Coal is a sedimentary rock of biochemical origin NOT Mineral

  • Sedimentary Rock Type: Biochemical
  • Related to: Shale, sandstone and limestone
  • Color: Generally black to dark brown or gray
  • Texture: Amorphous and glassy to coarse fragments
  • Origins: Swampy environments
  • Common Minerals: Graphite , pyrite and jet (a mineraloid)
  • Uses: Source of energy, lubricant, pigment and source of carbon for industrial purposes

Coal is a readily combustible rock containing more than 50 percent by weight of carbonaceous material, formed from compaction and induration of variously altered plant remains similar to those in peat [adapted from AGI's "Glossary of Geology"]. Most coal is fossil peat. Peat is an unconsolidated deposit of plant remains from a water-saturated environment such as a bog or mire; structures of the vegetal matter can be seen, and, when dried, peat burns freely [adapted from AGI's "Glossary of Geology"].


The numerous layers of coal beds in both of Kentucky's coal fields are intermixed with shale and sandstone (and rarely with thin limestones). Most of the major coal beds (there are about 45 to 50 in eastern Kentucky) were formed as widespread peat swamps or mires during the Pennsylvanian Period. During the Pennsylvanian Period the area that is now Kentucky was near the equator and had a climate much like that of modern Indonesia. Tropical climates allowed lush vegetation to accumulate into widespread peats.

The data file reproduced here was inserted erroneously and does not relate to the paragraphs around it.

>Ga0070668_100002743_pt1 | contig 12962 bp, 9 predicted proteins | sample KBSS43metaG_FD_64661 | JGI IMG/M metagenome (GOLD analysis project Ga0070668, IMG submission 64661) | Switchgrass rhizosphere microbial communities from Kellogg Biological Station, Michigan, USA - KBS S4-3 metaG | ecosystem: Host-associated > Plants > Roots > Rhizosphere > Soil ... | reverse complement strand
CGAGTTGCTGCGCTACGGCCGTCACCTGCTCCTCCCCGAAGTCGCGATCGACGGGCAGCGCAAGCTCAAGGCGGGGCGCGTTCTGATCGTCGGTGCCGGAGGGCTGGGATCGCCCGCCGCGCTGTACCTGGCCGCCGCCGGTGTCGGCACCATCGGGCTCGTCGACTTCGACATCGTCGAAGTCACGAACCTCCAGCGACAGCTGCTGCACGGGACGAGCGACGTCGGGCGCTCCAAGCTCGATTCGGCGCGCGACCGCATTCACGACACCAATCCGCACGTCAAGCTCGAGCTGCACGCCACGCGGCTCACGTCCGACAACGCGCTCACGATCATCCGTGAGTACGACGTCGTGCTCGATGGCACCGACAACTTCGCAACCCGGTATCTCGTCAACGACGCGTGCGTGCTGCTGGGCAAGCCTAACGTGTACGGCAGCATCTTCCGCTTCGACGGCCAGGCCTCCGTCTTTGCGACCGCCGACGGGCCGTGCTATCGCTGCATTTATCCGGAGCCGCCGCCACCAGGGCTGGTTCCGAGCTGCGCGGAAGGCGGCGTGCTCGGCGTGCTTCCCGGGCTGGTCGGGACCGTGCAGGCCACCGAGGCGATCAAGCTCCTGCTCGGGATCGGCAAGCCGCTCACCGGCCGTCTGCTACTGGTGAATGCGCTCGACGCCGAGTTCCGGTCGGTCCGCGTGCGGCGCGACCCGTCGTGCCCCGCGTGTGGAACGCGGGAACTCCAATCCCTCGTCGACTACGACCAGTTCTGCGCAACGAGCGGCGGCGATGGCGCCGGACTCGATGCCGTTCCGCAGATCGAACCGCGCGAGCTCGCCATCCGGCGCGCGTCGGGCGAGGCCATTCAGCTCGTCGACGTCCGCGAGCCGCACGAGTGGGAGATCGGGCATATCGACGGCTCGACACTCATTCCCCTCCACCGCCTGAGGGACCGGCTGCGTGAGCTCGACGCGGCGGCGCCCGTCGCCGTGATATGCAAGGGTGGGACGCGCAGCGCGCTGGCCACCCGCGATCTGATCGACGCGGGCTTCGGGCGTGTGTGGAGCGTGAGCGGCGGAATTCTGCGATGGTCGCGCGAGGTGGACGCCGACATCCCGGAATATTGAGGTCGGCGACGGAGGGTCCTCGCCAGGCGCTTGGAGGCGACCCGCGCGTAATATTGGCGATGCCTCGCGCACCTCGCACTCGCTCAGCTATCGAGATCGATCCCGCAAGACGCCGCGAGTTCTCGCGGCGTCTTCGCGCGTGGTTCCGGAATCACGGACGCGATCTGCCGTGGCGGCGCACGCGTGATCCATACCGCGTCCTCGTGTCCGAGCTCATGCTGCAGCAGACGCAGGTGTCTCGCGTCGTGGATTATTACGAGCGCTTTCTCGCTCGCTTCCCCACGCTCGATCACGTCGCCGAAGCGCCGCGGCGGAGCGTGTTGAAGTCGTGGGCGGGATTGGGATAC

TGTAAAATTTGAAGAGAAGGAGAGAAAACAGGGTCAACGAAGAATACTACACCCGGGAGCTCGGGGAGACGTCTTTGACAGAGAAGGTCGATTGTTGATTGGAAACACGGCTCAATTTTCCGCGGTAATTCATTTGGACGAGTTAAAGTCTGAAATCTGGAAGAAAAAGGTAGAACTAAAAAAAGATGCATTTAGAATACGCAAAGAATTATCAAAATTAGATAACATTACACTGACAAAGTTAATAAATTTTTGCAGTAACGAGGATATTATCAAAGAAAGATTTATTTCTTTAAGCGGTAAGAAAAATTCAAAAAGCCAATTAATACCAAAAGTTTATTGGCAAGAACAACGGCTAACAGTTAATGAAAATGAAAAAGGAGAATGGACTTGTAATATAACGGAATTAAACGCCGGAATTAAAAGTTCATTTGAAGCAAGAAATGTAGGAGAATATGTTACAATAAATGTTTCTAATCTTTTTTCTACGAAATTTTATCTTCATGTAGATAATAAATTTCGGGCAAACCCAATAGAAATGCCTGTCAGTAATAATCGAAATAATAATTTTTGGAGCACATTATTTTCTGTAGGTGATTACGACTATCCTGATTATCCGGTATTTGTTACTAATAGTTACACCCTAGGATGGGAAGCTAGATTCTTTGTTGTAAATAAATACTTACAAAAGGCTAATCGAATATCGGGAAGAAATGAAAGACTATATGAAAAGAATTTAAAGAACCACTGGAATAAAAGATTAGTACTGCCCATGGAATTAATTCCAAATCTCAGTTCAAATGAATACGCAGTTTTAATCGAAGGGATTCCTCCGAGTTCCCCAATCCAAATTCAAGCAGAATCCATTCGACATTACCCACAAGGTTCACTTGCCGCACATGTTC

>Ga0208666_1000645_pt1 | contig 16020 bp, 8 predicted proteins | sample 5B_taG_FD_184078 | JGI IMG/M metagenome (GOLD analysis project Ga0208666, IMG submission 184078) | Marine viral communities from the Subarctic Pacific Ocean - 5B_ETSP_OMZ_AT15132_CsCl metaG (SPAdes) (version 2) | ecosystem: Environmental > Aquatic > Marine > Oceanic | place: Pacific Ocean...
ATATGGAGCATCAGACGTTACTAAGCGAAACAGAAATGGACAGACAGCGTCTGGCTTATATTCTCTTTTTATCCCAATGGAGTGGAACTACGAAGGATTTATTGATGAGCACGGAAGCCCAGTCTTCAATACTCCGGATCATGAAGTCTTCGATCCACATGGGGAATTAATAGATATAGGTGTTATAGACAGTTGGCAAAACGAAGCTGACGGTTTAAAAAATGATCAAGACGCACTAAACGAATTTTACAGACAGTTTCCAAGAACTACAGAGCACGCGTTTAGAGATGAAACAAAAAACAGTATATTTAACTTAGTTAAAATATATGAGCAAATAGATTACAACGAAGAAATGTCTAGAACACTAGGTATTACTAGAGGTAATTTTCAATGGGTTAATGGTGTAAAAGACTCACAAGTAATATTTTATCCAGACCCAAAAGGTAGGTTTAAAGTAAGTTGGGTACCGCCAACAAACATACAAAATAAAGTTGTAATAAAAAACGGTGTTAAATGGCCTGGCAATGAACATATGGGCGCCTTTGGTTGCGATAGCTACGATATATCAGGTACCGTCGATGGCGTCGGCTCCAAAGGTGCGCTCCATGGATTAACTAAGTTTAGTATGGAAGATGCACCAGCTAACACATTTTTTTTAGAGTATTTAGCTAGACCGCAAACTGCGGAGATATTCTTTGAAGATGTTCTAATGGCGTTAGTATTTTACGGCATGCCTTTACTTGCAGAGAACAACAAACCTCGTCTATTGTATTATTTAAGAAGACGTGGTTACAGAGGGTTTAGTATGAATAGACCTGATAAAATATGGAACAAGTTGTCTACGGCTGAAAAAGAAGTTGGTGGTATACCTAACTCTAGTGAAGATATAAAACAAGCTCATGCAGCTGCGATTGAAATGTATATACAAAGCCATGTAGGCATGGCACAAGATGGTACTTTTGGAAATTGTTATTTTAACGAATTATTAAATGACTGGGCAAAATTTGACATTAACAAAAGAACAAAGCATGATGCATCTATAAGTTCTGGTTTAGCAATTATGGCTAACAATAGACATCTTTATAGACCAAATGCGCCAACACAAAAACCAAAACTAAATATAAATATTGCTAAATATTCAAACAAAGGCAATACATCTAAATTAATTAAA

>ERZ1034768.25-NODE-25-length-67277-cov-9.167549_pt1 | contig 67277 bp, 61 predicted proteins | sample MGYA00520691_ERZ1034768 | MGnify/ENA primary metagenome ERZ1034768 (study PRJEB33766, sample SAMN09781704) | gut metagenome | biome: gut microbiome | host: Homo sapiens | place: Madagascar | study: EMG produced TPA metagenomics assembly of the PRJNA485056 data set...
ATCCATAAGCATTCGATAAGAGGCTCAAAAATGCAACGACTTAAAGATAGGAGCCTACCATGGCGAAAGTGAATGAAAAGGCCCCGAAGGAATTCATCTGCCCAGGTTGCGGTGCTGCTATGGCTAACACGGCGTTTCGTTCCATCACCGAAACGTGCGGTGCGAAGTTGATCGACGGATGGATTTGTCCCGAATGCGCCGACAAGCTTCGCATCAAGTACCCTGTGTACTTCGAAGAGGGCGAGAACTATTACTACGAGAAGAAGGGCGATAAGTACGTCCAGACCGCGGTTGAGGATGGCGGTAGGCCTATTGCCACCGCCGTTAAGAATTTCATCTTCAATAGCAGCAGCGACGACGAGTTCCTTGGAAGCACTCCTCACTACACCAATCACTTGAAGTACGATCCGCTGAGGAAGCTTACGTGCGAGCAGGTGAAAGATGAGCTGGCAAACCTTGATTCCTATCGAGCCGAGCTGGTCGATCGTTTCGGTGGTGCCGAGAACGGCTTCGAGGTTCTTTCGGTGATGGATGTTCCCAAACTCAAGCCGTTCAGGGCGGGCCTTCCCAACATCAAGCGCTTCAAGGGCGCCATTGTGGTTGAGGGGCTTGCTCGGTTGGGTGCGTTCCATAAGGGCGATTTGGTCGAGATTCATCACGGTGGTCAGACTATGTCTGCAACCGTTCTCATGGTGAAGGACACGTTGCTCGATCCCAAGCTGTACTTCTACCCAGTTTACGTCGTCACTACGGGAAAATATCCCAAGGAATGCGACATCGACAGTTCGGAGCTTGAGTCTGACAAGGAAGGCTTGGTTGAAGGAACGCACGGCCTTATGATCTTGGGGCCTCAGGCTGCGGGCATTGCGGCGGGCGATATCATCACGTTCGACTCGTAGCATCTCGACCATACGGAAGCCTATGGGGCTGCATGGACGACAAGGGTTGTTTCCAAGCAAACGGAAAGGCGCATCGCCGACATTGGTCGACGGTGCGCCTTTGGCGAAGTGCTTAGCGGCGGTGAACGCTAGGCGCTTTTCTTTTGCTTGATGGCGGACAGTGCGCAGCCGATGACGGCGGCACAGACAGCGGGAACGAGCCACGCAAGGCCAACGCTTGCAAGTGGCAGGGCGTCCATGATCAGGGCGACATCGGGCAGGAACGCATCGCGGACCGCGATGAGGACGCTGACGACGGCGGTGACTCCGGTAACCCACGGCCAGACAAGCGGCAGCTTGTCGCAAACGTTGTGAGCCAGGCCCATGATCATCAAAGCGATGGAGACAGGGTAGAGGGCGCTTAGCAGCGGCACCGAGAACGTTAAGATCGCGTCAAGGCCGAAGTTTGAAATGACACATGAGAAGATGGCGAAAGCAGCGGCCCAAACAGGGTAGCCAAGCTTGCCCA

All the mined coal in Kentucky is bituminous. The original peat deposits or layers that later became coal were laid down with other sediments during the Pennsylvanian Period (sometimes called the Coal Age). The Pennsylvanian Period started about 323 million years ago, ended about 290 million years ago, and lasted about 33 million years. If you want to learn more about life in the Pennsylvanian peat swamps, see the Pennsylvanian fossil page.

The lignites from the Jackson Purchase Region come from a variety of deposits from the late Cretaceous Period (part of the Age of Dinosaurs; the coals were deposited as peats as early as 70 million years ago) through the Tertiary Period (till about 10 million years ago).

Kentucky Law

The law designating coal as the official Kentucky state mineral is found in the Kentucky Revised Statutes, Title 1, Chapter 2, Section 2.094.


Universal Citation: KY Rev Stat § 2.094 (2013)

2.094 State Mineral.
Coal is named and designated as the official mineral of Kentucky.
Effective: July 15, 1998
History: Created 1998 Ky. Acts ch. 230, sec. 1, effective July 15, 1998

State Rocks,
Minerals, & Gems
US State Gemstone or Gems
State symbols represent things that are special to a particular state. Some of these symbols are the Gemstone, Minerals, Rocks. Of the 50 states, 19 have adopted a state gemstone and all have adopted some sort of earth symbol.